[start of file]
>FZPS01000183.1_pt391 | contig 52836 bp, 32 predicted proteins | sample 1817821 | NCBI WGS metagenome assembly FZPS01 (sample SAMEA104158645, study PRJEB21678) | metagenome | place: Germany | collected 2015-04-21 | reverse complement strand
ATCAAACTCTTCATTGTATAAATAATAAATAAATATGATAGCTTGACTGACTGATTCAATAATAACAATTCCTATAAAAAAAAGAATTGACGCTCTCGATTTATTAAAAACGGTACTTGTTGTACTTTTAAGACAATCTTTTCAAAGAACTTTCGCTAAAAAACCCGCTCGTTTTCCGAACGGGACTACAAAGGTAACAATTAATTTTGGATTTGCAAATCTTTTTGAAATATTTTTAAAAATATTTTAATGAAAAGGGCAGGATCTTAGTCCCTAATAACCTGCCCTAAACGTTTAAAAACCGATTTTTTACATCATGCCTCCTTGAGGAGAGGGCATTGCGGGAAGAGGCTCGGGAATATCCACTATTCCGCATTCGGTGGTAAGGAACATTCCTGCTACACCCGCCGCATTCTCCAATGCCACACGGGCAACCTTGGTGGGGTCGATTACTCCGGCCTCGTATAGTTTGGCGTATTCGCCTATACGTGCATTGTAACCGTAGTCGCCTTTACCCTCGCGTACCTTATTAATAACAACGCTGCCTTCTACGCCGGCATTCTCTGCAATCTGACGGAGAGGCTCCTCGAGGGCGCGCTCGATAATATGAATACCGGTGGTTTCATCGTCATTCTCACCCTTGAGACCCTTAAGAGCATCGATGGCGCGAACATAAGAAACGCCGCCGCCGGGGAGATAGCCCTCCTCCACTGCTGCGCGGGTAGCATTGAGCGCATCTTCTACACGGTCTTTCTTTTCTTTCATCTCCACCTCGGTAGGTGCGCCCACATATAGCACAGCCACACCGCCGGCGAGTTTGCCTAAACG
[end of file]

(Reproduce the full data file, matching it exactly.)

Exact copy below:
>FZPS01000183.1_pt391 | contig 52836 bp, 32 predicted proteins | sample 1817821 | NCBI WGS metagenome assembly FZPS01 (sample SAMEA104158645, study PRJEB21678) | metagenome | place: Germany | collected 2015-04-21 | reverse complement strand
ATCAAACTCTTCATTGTATAAATAATAAATAAATATGATAGCTTGACTGACTGATTCAATAATAACAATTCCTATAAAAAAAAGAATTGACGCTCTCGATTTATTAAAAACGGTACTTGTTGTACTTTTAAGACAATCTTTTCAAAGAACTTTCGCTAAAAAACCCGCTCGTTTTCCGAACGGGACTACAAAGGTAACAATTAATTTTGGATTTGCAAATCTTTTTGAAATATTTTTAAAAATATTTTAATGAAAAGGGCAGGATCTTAGTCCCTAATAACCTGCCCTAAACGTTTAAAAACCGATTTTTTACATCATGCCTCCTTGAGGAGAGGGCATTGCGGGAAGAGGCTCGGGAATATCCACTATTCCGCATTCGGTGGTAAGGAACATTCCTGCTACACCCGCCGCATTCTCCAATGCCACACGGGCAACCTTGGTGGGGTCGATTACTCCGGCCTCGTATAGTTTGGCGTATTCGCCTATACGTGCATTGTAACCGTAGTCGCCTTTACCCTCGCGTACCTTATTAATAACAACGCTGCCTTCTACGCCGGCATTCTCTGCAATCTGACGGAGAGGCTCCTCGAGGGCGCGCTCGATAATATGAATACCGGTGGTTTCATCGTCATTCTCACCCTTGAGACCCTTAAGAGCATCGATGGCGCGAACATAAGAAACGCCGCCGCCGGGGAGATAGCCCTCCTCCACTGCTGCGCGGGTAGCATTGAGCGCATCTTCTACACGGTCTTTCTTTTCTTTCATCTCCACCTCGGTAGGTGCGCCCACATATAGCACAGCCACACCGCCGGCGAGTTTGCCTAAACG